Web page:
part one of “what happened to our cruising plans 2022….”
also known as ”soooo much stuff”
I can’t honestly say we have been cruising – I don’t think one forty-four hour crossing to another marina constitutes cruising if you remain tied to the dock at said marina for a few months. Sadly, that’s what happened this time around, initially because of the various issues that arose on the trip over to the mainland, and then the ensuing difficulties encountered dealing with them. But then we (and I mean the “Lawrence and his brother” we) decided that the time to sell their parents’ Denman Island property is Right Now! Which made sense, in a way. Getting the hard work done now rather than leaving it to later in the summer indeed gets it over with, and means we may have a little bit more time in the sea. Maybe..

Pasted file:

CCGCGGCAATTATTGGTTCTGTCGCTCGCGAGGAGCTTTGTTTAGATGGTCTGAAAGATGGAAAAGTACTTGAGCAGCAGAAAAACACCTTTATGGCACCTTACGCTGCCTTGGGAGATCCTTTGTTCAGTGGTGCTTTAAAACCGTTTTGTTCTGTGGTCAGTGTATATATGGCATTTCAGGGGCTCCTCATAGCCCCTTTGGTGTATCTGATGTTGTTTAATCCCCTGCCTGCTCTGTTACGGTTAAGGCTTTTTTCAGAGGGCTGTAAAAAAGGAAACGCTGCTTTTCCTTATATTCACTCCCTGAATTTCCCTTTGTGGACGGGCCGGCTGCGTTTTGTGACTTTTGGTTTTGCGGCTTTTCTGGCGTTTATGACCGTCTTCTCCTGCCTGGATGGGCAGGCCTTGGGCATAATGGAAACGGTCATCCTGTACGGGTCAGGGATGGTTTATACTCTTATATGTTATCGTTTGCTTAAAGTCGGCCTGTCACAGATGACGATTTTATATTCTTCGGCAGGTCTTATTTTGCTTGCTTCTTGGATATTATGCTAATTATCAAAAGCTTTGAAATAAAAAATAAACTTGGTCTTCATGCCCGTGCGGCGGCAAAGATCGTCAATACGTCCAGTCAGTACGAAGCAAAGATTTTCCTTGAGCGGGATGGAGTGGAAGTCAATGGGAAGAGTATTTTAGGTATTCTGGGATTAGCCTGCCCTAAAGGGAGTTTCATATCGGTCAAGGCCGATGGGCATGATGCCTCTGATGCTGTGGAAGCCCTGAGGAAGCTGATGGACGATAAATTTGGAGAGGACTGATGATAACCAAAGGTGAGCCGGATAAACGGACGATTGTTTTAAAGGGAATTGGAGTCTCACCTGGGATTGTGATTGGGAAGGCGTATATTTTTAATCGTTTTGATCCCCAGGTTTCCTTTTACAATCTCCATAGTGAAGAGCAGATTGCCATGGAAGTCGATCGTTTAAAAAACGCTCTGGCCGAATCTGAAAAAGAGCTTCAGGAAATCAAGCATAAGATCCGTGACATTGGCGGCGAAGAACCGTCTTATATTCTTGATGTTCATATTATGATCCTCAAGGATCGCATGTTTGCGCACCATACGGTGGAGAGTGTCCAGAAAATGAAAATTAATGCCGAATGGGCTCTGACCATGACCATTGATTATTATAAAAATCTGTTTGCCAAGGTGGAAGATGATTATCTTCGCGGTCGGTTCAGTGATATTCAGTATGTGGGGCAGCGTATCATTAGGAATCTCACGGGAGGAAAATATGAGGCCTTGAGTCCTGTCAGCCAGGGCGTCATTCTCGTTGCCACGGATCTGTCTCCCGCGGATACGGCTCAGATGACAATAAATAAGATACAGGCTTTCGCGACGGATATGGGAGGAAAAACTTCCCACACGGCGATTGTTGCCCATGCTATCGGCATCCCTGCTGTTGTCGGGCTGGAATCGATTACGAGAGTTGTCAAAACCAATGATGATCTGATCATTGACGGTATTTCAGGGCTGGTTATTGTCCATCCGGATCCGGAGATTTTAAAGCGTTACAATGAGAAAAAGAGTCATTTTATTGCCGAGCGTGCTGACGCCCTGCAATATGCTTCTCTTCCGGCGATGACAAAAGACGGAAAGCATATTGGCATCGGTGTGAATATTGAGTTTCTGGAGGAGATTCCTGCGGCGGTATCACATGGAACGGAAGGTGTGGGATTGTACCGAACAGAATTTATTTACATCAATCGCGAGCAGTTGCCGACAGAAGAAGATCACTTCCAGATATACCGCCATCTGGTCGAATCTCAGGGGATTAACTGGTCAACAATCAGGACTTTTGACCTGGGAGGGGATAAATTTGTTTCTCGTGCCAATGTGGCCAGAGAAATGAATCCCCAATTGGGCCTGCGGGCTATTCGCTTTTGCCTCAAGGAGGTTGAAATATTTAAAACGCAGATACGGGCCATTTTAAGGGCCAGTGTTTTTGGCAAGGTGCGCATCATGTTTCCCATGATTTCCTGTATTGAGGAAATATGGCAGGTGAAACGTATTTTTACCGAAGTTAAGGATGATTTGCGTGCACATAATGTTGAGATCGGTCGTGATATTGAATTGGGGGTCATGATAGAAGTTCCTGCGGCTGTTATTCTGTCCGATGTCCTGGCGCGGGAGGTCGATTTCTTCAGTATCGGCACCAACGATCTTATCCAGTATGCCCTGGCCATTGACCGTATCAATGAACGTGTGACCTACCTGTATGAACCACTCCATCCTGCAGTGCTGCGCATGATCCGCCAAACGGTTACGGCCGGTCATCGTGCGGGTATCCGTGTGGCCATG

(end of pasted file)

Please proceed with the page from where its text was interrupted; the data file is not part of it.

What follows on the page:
Once we made up our mind to go back to BC, after discovering a way to fly to Abbotsford and pick up our truck and camper, saving us rental costs etc…. We just did it. Quick visit with the kids, then up island to Denman, where we were immediately immersed in dealing with 30 odd years of two people growing old and NOT dealing with the stuff they accumulated and continued to accumulate.
Memo to self: write up contract for husband and have it notarized: “I will go through our stuff yearly and dispose of everything I can. Sign here please…..”
Two copies, one for him, one for me… I’m guilty as charged myself.